Nope. An excellent gift is an affirmation, a connection, a heart-moving message that assures, “I see you.”
Currently, I am okay as a gift giver, but I’m not great. I have a lot of room to improve, to learn how to think through who the recipient really is, to challenge myself to explore what would bring someone else pleasure and not just what would “do the job.”
For sure, as I tried on multiple pairs, I was straight up loving the shoes. However, underneath all the lacing and prancing and admiring, I was storing away a memory: this is what it feels like to be given the perfect gift.
For me, the perfect gift was tactile, active, and spread out over stages. I had to get in there, try some things on, weigh some choices.
For me, the perfect gift required mulling and culling and ahhhing.
Eventually, I narrowed it down to three pairs.
At that point, I needed an assist. My friend Kirsten had driven me to the store, served as photographer, and been my metaphorical hand holder as we spun around in circles, giggling and getting dizzy.
She was sitting on the floor, grinning at me, wholly enjoying the afternoon. Torn, I said to her, “I think the two-tone ones with the steampunk heel feel like ‘me,’ and I did send you a picture of them during the faculty meeting yesterday when I was bored. So they feel right. But I really love the aqua ones and the paisley ones with the cool ‘hoof’ heel.”
Kirsten wisely pointed out that I wear a lot of black and grey, so the paisley shoes would work into that nicely.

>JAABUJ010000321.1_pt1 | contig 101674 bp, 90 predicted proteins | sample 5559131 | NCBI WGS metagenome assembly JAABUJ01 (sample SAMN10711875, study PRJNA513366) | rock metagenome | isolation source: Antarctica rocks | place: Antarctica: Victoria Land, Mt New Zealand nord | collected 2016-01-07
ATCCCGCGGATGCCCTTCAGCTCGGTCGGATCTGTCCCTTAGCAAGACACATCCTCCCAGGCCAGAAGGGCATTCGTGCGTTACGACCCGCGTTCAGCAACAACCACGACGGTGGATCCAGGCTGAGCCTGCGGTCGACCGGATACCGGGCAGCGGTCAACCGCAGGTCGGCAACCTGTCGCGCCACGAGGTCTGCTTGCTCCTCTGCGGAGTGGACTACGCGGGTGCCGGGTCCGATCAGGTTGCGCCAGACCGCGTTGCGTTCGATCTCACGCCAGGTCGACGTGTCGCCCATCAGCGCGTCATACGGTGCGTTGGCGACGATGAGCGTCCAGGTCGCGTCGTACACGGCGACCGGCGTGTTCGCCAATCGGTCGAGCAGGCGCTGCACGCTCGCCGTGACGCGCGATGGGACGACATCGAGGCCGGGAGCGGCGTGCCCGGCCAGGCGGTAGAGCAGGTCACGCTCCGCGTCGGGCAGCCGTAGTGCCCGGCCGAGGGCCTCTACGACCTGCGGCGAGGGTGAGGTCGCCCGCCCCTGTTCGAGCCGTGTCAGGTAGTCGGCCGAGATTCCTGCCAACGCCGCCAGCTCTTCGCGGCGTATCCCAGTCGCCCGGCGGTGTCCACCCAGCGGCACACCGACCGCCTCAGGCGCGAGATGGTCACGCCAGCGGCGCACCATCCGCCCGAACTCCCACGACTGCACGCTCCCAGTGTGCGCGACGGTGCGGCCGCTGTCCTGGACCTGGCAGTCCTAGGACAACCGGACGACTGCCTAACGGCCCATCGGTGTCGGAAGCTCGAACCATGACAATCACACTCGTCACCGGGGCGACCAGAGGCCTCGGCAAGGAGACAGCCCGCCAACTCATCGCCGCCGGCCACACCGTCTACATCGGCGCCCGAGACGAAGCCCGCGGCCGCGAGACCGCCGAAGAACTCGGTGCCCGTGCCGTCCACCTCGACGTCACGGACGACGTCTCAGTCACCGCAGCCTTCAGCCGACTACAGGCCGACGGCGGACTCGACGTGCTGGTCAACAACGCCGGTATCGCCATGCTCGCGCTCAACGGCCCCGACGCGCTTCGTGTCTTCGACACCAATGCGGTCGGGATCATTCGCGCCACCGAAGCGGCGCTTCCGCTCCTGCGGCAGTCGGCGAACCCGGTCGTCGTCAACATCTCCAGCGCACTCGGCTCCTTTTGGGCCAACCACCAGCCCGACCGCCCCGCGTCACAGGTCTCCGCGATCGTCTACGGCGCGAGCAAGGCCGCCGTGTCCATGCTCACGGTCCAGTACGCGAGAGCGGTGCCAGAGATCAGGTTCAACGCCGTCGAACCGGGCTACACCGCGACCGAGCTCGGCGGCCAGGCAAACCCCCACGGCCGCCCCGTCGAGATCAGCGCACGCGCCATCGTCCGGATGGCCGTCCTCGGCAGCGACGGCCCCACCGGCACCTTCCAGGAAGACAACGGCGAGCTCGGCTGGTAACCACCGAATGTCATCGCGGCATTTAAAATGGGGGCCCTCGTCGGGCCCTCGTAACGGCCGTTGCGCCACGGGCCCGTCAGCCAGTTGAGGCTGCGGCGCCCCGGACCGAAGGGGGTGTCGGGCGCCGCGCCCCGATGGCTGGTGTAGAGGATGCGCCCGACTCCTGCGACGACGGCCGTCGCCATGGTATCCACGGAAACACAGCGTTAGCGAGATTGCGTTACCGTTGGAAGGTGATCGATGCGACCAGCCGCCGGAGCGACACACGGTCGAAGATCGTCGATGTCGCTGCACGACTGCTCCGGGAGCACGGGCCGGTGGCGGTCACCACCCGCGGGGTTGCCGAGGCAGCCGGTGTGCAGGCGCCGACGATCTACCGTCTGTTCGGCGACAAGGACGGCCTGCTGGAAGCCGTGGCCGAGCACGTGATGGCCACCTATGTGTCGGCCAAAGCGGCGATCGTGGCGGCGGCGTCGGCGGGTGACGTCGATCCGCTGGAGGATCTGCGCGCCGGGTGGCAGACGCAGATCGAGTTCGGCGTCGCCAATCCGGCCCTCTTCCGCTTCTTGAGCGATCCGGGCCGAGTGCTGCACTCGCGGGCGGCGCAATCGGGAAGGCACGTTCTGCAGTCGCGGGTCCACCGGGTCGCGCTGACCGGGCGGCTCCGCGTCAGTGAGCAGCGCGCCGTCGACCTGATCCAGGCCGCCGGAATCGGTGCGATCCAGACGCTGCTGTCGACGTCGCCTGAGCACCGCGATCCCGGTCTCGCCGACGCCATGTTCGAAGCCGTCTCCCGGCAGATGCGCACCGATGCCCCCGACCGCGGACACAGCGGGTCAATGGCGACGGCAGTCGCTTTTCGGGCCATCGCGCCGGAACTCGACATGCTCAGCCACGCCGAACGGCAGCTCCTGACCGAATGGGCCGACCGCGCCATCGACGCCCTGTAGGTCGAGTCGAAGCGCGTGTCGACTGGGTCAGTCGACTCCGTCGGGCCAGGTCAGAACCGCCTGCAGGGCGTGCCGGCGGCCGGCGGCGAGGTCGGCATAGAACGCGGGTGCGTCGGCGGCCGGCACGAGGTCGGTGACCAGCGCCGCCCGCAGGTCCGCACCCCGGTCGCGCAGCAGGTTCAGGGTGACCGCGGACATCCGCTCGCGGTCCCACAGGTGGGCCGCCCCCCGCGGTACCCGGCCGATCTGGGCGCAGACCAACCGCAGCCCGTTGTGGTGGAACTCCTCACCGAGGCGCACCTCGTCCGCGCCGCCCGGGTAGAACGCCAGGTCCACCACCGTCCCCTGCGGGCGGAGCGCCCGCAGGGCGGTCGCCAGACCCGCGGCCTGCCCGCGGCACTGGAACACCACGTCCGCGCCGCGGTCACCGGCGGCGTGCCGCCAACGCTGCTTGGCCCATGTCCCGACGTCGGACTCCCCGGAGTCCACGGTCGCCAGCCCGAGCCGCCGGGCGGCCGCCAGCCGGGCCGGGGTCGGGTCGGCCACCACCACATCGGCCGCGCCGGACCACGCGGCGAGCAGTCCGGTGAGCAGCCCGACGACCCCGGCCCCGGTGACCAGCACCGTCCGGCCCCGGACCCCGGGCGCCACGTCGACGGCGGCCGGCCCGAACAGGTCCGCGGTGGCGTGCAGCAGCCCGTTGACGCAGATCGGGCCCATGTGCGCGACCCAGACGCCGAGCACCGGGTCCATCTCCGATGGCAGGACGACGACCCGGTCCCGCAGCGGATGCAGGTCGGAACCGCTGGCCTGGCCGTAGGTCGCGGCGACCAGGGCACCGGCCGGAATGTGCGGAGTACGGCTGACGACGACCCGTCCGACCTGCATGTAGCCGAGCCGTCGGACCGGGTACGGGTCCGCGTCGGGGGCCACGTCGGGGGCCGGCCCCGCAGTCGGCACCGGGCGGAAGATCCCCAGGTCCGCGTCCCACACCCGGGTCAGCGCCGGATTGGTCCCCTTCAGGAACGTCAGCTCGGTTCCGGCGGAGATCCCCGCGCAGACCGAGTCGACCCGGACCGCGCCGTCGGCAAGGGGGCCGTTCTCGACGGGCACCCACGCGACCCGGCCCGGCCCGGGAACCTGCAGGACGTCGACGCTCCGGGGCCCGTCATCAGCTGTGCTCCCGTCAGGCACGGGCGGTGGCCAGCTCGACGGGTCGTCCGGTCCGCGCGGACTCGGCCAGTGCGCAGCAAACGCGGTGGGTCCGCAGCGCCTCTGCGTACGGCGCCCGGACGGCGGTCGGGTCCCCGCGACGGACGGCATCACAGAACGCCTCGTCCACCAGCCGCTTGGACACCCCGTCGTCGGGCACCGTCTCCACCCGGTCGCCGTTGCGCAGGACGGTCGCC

“Okay, then,” I told her, “it’s either the two-tone ones or the paisley ones…”
Her face breaking in half with a smile, Kirsten said, “Oh, no, pal. You’re getting them both.”
I stared at her, silently, my mouth moving like a beta fish nibbling crumbs from the surface of the aquarium water.
“Yea, you’re getting two pairs. I’m buying you a pair, too. Consider it a down payment on editing Virginia’s next translated novel,” she joked.
As is my way, I burst into tears.
This day, which had already been the perfect gift from two people who consistently demonstrate how to live generously, had just become bigger. The lesson I was learning widened. In her willingness to run with a moment, make dreams possible, and turn great into glorious, Kirsten was teaching me, too.
In a state of shock, vaguely in need of a nap or a shot of Everclear, I headed to the counter to check out. I handed over my gift certificates. Kirsten handed over her credit card.
When we walked out of the store, my heart was full of joy.
No doubt, the shoes had me over the moon.
But more than the shoes. It was the people. The gifts that they are in my life. The example they set for me.
At the end of it all, what I really hope is this:
if I am fortunate enough to keep learning lessons for decades to come, maybe one day I’ll bake some bread or fix an alternator wearing these: